Evan Solomon is the latest tall poppy to be lopped off at Canada’s public broadcaster, following allegations he used his position as a TV host to broker lucrative art deals.
That has journalism ethics experts shaking their heads.
“There doesn’t seem to be a very clear understanding of conflict of interest,” said Carleton University journalism professor Chris Waddell, a former CBC News producer and parliamentary bureau chief.
Solomon was let go after a Toronto Star investigation revealed he’d brokered the sale of artworks between collector Bruce Bailey and such powerful figures as former Bank of Canada governor Mark Carney and Research in Motion (now BlackBerry) co-founder Jim Balsillie. In a written apology on Tuesday night, Solomon said he did not consider his art business a conflict with his journalism. He told the Star that business ended in 2014.
“Most people understand you need to avoid perceived, as well as real, conflicts of interest,” Waddell said. “Covering your friends, reporting stories that have your friends in them, having business relationships with people you’re covering, are all obvious things you should avoid.”
That’s sometimes easier said than done in Ottawa, where it’s not unusual for members of the press to attend many of the same functions and events as MPs and other elites in the capital. Politicians and journalists appear onstage together at events like the annual Jaimie Anderson Parliamentary Internship fundraiser. Carney and Solomon have been photographed together at events held by the Southam Club, as noted in local society pages and the club’s website.
Solomon is known to have a personal friendship with Carney, now governor of the Bank of England, even posting a photo of the two to Twitter after running the London Marathon this spring.
The CBC has faced increased scrutiny following the criticism that several high-profile hosts, including The National‘s Peter Mansbridge, business reporter Amanda Lang and Cross Country Checkup host Rex Murphy were blurring ethical lines by accepting fees for paid appearances. That prompted the broadcaster to clamp down on paid speeches last year, by updating CBC policy to disallow requests for appearances from groups that seek to influence public policy, according to a blog post from editor-in-chief Jennifer McGuire last year.
In a memo to staff on Wednesday afternoon, McGuire said CBC was assured by Solomon in April that his art business did not conflict with CBC News. She wrote that, on Monday, the Toronto Star approached CBC with information that, if true, “significantly changed our understanding of the situation.”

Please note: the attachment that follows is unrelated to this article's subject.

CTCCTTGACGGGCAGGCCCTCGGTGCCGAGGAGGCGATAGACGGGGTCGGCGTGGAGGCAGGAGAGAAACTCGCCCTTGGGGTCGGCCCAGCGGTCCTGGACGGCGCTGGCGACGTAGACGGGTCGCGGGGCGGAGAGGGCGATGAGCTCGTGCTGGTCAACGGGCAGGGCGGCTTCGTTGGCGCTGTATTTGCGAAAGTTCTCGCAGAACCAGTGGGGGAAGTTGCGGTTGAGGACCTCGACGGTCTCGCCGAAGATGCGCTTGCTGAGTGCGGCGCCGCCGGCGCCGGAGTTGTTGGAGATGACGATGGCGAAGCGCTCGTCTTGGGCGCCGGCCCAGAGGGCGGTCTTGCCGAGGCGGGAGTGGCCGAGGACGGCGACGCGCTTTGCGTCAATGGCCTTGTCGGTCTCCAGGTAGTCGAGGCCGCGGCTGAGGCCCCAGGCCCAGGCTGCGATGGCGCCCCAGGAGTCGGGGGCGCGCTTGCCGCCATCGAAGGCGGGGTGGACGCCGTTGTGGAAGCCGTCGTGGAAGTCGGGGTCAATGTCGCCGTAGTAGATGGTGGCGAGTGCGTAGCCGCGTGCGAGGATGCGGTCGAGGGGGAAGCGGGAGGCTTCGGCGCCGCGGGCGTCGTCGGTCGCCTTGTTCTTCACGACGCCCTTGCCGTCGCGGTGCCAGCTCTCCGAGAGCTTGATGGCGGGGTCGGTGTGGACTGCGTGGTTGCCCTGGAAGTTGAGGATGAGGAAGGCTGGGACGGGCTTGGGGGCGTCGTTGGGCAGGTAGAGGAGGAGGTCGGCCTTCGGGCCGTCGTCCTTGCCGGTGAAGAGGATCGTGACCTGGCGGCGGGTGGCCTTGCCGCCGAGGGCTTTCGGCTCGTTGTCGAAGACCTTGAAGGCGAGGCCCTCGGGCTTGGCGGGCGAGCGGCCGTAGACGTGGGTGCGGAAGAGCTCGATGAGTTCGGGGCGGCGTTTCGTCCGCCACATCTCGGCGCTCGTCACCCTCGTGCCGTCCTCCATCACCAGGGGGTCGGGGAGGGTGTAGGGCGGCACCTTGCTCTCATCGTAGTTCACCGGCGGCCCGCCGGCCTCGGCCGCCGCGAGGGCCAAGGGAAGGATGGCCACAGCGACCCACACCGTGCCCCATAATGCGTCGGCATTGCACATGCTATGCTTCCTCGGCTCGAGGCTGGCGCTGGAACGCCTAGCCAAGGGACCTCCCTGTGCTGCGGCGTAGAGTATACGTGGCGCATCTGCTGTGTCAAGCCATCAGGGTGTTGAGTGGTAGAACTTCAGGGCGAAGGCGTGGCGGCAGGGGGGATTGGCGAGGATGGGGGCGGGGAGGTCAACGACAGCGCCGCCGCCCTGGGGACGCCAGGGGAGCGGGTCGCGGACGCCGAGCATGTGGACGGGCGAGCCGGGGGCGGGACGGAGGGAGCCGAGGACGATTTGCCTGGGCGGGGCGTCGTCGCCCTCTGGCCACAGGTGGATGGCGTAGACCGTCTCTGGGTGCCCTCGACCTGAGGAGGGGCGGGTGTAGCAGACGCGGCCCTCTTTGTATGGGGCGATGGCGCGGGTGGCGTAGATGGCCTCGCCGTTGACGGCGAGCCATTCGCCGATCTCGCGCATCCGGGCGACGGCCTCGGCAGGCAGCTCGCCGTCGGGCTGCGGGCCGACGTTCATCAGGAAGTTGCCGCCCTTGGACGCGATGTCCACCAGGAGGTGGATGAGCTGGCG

“Based upon information from our own review, it was determined that Evan’s activities were inconsistent with our conflict-of-interest and ethics policies, as well as our journalistic standards and practices.”
On Tuesday, Solomon was fired.
In her memo, McGuire said that “any ethical lapse reflects badly on the entire profession.”
It’s true that not only CBC journalists have been accused of misconduct. Global News anchor Leslie Roberts resigned earlier this year after it was revealed that guests who had appeared on Global programs were affiliated with a PR company in which he had a secret stake. And in the U.S., NBC Nightly News anchor Brian Williams was suspended this winter for misleading the public about his experiences covering the war in Iraq in 2003.
But, for a public broadcaster, the problem goes beyond an ethical debate. The scandals can lower audience opinion of the CBC, and the same is true for government, which determines the corporation’s funding, Waddell said.
Ryerson University journalism chair and ethics professor Ivor Shapiro said it’s “mystifying” that seasoned journalists such as Solomon could believe they weren’t breaking any rules.
Journalistic work to make money from people who are sources is a clear violation, Shapiro said, calling it “double-dipping,” adding that a financial relationship taints the work because the journalist is no longer independent.
As to why the claims of ethical breaches have involved mostly broadcast journalists, Shapiro suggested that an insight can be gleaned from Janice Rubin’s investigation into the allegations against former CBC host Jian Ghomeshi, who faces numerous charges related to violence against women. The report referred to “host culture,” which includes the belief that “people who occupy the role of an on-air host inevitably have big personalities, big egos and big demands,” among other things, which may lead them to act with impunity.
“I think there’s some part of the hubris that goes along with celebrity that makes you think, ‘I can just do this,’ ” Shapiro said.